Investigator says pipe dislodged during repair led to fatal leak

CHARLESTON, W.Va. -- The lead investigator into last week's fatal carbon monoxide leak at a Corridor G hotel said Monday he believes workers accidentally dislodged an exhaust pipe when the hotel's swimming pool heater was replaced at the end of December.South Charleston Fire Department Capt. Virgil White said he's investigating two swimming pool repair companies that were asked to examine the heater at the Holiday Inn Express on Corridor G.Last week, authorities blamed an exhaust pipe connected to the heater for leaking carbon monoxide into the hotel, killing a Rhode Island man and sickening at least 17 other people.White said hotel officials asked one company in mid-December to examine the hotel's faulty, older-model heater. The company, which White could not identify Monday, recommended the heater be replaced and subsequently cut off gas to the unit, he said.The hotel then chose Premier Pools of Charleston from a list of recommended companies to replace the unit with a newer model, White said.He said Premier Pools replaced the old unit at the end of December.Sometime during the initial inspection and the unit's replacement, someone "bumped into" the heater's exhaust pipe and knocked it loose, White said.The pipe, which runs from the ground floor to the roof, leaked carbon monoxide across four levels of the hotel, White said. Readings measured the gas, which is colorless and odorless, between 500 and 600 parts per million -- more than 20 times the safe limit.White said the investigation is focusing on which company allegedly dislodged the pipe."We're trying to determine if the leak was caused when the old unit was disconnected or when the new unit was connected," he said. "We need to know who had their hands on it."Not inspectedWhite said the South Charleston Fire Department did not know the new heater had been installed, because Premier Pools did not obtain the required permit from the city.As a result, no one from the city inspected the new heater, or checked if carbon monoxide was leaking out. "If they had [gotten a permit], then we would have inspected it during the work and after," White said.Steve Combs, manager of Premier Pools, said Monday he did not seek a permit because he was called to do a routine filter change at the hotel pool.
Combs said his company did not install the new heating unit."Somebody had put a brand-new unit in," he said. "I have a copy of the invoice. We did not replace the unit."Combs said someone from the Holiday Inn Express called his company to replace the filter and plumbing running to the heater when the previous repairman quit before finishing the job.Combs said the hotel told him the previous repairman became frustrated while installing the unit in the cramped room because he could not maneuver around with the heater's bulky filter."The filter was so big you couldn't shut the door," Combs said.
White said he did not know about the previous repairman, and identified Premier Pools as the company that installed the unit.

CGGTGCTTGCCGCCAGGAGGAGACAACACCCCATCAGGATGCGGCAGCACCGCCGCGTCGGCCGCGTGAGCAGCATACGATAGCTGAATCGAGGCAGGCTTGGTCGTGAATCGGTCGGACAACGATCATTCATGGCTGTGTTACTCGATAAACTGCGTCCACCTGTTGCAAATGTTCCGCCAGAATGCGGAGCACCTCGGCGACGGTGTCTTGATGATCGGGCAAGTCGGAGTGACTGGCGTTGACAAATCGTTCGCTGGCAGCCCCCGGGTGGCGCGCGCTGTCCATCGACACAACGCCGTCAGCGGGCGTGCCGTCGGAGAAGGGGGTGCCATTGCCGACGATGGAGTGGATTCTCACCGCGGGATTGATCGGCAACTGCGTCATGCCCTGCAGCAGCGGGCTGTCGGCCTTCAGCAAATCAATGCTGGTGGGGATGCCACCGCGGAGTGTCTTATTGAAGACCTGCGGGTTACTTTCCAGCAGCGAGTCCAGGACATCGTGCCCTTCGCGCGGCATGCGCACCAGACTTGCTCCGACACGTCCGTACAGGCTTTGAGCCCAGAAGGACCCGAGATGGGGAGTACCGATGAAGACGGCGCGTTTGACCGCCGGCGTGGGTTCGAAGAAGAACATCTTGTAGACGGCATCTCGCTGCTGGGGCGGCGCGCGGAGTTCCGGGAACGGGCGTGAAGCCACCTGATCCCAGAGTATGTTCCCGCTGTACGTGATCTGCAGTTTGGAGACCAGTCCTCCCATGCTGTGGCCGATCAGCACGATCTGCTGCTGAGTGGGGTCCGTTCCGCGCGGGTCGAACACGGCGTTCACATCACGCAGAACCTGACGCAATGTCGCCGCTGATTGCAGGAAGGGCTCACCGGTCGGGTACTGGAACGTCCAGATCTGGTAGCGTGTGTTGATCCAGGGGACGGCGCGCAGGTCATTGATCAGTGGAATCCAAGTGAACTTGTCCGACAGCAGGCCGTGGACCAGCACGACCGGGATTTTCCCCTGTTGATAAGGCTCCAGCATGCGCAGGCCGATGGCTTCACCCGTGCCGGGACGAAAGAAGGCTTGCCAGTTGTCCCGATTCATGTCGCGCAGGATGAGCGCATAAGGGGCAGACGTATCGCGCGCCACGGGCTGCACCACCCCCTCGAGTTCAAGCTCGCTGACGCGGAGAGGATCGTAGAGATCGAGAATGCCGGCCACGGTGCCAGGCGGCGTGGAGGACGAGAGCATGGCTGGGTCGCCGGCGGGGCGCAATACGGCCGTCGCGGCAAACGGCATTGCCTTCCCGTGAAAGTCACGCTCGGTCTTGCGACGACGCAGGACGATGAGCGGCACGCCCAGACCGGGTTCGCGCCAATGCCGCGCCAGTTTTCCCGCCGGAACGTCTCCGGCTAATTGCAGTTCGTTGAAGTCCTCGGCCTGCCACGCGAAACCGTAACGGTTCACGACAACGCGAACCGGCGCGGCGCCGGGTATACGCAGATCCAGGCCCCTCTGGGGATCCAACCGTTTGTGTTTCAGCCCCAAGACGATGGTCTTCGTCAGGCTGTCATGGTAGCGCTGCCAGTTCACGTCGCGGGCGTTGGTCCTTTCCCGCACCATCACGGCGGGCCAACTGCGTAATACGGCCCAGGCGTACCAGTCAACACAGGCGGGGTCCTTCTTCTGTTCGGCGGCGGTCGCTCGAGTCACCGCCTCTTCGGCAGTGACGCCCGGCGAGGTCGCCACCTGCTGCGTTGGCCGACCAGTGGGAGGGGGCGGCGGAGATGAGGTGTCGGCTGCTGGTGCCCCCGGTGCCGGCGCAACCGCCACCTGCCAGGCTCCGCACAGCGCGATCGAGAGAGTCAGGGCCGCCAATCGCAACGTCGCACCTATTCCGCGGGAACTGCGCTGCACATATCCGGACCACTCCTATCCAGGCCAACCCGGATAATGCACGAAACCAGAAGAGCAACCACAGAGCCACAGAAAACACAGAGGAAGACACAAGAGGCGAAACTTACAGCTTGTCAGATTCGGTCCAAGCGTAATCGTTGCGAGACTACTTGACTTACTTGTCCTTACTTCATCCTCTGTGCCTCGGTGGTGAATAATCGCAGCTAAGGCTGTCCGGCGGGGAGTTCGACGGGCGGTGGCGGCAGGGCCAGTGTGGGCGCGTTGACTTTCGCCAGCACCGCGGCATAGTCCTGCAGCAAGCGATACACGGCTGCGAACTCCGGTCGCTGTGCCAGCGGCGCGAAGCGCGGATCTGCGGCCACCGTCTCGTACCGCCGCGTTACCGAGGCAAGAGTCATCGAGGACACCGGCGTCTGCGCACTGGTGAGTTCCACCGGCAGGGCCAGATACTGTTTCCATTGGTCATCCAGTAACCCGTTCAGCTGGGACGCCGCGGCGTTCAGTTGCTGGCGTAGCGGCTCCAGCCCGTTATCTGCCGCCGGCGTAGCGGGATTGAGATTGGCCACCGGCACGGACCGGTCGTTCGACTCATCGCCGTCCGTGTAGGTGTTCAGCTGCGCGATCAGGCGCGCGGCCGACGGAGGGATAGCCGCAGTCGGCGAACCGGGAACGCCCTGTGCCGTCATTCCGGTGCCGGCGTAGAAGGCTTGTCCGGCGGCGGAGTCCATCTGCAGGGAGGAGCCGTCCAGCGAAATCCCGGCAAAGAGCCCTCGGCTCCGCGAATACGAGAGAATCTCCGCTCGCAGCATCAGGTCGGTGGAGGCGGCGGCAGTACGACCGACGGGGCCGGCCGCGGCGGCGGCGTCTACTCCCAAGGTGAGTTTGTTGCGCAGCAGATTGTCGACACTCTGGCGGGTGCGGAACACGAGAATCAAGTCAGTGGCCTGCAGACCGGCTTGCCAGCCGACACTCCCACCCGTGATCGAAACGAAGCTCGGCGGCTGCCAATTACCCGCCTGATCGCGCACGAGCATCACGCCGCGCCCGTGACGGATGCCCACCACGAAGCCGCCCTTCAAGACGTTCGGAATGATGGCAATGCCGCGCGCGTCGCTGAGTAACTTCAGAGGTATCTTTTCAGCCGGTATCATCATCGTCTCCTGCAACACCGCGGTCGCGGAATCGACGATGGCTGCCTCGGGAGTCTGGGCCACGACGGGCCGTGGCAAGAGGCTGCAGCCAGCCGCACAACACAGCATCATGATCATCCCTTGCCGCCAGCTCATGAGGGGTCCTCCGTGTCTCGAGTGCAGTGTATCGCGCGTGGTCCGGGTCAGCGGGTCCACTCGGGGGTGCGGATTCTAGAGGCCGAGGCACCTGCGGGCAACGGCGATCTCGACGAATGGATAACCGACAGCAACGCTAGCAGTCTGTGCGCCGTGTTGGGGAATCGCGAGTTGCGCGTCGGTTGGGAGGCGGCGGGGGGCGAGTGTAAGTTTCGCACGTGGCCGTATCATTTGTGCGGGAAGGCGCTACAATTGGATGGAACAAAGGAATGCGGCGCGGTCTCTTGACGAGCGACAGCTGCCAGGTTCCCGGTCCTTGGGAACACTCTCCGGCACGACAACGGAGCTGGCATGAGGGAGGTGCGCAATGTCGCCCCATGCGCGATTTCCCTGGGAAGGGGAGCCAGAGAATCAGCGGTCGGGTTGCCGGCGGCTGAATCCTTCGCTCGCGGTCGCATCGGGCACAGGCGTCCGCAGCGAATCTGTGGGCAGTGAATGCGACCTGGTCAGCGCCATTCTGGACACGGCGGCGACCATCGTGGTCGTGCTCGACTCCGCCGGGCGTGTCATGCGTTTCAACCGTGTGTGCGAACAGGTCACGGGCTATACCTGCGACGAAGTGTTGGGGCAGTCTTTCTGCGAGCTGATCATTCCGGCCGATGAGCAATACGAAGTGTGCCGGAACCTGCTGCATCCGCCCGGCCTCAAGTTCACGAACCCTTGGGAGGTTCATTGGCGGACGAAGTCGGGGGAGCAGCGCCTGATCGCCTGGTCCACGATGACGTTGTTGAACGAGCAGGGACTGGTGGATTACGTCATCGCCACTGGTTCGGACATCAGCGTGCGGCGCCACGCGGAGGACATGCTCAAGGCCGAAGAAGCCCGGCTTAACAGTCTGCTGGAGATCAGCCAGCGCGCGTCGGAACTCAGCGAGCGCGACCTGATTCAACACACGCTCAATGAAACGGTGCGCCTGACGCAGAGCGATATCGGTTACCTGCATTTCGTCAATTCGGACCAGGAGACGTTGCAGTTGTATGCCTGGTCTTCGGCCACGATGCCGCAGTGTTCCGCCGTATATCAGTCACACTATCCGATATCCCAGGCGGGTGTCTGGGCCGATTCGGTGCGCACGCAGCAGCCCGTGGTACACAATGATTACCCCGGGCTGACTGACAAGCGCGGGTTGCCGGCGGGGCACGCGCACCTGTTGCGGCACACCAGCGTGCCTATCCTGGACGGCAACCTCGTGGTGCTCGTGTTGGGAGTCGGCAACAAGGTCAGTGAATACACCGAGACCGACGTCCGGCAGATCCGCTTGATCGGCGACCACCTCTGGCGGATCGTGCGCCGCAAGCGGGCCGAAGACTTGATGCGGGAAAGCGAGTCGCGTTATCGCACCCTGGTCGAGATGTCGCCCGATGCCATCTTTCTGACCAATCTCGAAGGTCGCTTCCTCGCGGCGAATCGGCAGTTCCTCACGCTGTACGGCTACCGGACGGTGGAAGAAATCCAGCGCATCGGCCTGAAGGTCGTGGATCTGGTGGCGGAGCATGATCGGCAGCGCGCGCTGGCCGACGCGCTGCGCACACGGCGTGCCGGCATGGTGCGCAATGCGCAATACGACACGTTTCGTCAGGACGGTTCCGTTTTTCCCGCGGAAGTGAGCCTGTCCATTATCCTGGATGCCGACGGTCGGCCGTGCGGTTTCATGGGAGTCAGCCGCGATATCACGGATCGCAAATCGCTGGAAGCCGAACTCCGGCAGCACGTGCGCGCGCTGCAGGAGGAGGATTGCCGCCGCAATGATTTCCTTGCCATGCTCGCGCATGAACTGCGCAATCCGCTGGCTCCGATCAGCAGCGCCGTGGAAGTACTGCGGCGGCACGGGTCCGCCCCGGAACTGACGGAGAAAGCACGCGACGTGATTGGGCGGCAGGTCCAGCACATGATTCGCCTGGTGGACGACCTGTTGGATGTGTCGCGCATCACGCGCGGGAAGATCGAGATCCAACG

"We got receipts of work done so we know who's done what," White said.Combs said his company never touched the exhaust pipe and did nothing to the heater that could have dislodged it."I can't see any way what we did would have caused a problem," Combs said.Premier Pools has done plenty of work around Charleston and has always received the necessary permits, he said."If I know something needs a permit, I go and get it," said Combs, who called the work at the Holiday Inn Express a routine job."When I say routine, I don't mean to downplay the tragedy that happened," he said. "We were finishing something some other guy started before we got there."After installing the filter, Combs said his company did not test for the presence of carbon monoxide after switching on the unit.Two weeks beforeOn Jan. 21, about two weeks before the fatal leak, the South Charleston Fire Department was dispatched to the hotel because a fire alarm.When they got there, White said, firefighters determined that condensation from the swimming pool set off the alarm.Last week, a Randolph County woman wrote to InterContinental Hotels Group, the corporation that owns Holiday Inn Express, expressing concern about her stay at the hotel.Lori Burnside of Montrose and her friend said fire alarms went off multiple times on Jan. 21. The women feared the alarms were triggered by carbon monoxide as hotel staff opened doors to ventilate the pool."The thing that stuck in my mind was the [front desk clerk] acknowledged there was a problem with the pool and that the problem was causing the alarm to go off," Burnside told the Gazette last week.White said condensation from swimming pools frequently set off fire alarms. Fire alarms do not detect the presence of carbon monoxide and the hotel does not have any carbon monoxide detectors, he said."When condensation builds up from heat like steam, it mimics smoke," he said.He said firefighters did not test for carbon monoxide during their investigation into the activated alarms."None of that was a factor," he said.White said he expects the investigation to be completed within the next few weeks.Reach Travis Crum at or 304-348-5163. 
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